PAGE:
Sometimes music has an odd way of taking the listener to a different era with their style. This is what you’ll find in Canadian-based Americana/southern rock band Black Pistol Fire’s new album Hush or Howl. The band possesses a sound that has hints of The Black Keys and Creedence Clearwater Revival within it, making certain tracks interesting to listen to. However, as a whole, the sound is a little generic for the Americana scene, making it hard to distinguish one song from another.
The first three tracks of Hush or Howl are very similar in structure, making it hard to tell where one track ends and another begins. Usually something like this adds cohesiveness to the album as a whole. However, not adding much variety made me lose a little bit of interest. The album didn’t really spark my attention until “Your Turn to Cry”. The band lets some of their southern influences shine through, having a fun banjo groove. The use of banjos in music has made a comeback in recent times, with bands like Mumford and Sons spicing things up with its inclusion. I think the members of BPF did a good job of adding some variety to the album with this track, but not embellishing the banjo so much that it gets old. It’s clear the band wants to take a modern twist to the Americana and southern rock genres, and they do a good job with “Your Turn to Cry”.
Another example of placing a modern twist on the Americana scene can be felt in “Hipster Shakes”. The title alone includes some modern feel with the term “hipster”, given that the term really hasn’t been around that long. The chorus is a pretty prime example of a modern twist on Americana/southern rock, with “mama” and “hipster” being only a few lines apart from each other.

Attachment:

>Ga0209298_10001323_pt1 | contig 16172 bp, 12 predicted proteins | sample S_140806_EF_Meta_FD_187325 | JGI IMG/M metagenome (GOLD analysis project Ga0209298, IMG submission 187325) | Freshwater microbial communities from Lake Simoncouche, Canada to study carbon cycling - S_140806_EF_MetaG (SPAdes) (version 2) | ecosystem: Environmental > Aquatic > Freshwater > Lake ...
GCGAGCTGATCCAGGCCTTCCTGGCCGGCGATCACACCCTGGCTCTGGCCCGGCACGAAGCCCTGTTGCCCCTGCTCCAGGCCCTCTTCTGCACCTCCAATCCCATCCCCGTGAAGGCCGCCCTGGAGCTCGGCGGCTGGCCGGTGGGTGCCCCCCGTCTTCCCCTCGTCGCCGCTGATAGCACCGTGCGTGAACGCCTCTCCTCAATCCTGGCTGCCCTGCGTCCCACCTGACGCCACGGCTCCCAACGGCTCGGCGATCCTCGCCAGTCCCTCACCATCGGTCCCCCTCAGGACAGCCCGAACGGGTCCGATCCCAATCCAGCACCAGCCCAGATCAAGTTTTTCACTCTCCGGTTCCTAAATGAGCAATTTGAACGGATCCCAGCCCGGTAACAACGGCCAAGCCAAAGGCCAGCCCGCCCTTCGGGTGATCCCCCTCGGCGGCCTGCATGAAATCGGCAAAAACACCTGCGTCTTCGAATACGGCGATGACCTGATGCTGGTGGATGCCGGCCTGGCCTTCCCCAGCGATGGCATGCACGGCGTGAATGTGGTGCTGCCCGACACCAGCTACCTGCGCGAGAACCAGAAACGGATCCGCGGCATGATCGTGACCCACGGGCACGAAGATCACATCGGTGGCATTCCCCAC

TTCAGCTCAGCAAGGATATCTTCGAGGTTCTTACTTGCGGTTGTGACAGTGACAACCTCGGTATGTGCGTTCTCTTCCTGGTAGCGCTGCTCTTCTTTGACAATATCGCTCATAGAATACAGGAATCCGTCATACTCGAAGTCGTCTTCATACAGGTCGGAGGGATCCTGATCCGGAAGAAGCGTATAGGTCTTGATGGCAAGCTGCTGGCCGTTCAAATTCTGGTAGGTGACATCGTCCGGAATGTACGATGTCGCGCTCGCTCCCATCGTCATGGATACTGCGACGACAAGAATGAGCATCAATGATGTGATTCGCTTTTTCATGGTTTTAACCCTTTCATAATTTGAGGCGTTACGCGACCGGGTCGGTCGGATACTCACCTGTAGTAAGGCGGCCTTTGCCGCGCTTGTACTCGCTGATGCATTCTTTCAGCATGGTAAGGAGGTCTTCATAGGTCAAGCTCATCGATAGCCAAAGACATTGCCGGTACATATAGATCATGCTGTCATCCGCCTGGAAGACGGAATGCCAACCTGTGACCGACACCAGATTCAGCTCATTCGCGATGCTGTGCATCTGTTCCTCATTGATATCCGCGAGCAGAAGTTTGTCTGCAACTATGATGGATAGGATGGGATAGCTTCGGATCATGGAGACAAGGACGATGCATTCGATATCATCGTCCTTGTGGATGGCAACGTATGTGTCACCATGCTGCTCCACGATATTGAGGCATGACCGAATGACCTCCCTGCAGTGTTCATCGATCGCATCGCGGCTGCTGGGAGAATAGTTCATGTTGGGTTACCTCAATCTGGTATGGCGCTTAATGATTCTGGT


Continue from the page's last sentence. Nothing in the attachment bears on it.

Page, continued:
The very next track, “Run Rabbit Run”, begins with a cool drum pattern by Eric Owen. Overall, the song brings out the best within Owen and frontman Kevin McKeown. Though the track is pretty similar to others on the album, its chorus is catchy and the guitar and drums complement each other in a nice way. It has a nice buildup towards the end where McKeown’s vocals and Owen’s faster-paced drum pattern weave between each other and produce a nice cohesion.
Hush or Howl does a pretty decent job of adding a modern twist to the Americana/southern rock genre. As stated above, however, the album lacks variety in certain tracks, making them hard to distinguish from each other at some points. I appreciate that Black Pistol Fire tried putting a modern twist on a genre that isn’t heard as often anymore. However, Hush or Howl only consists of a few songs that really stand out to me.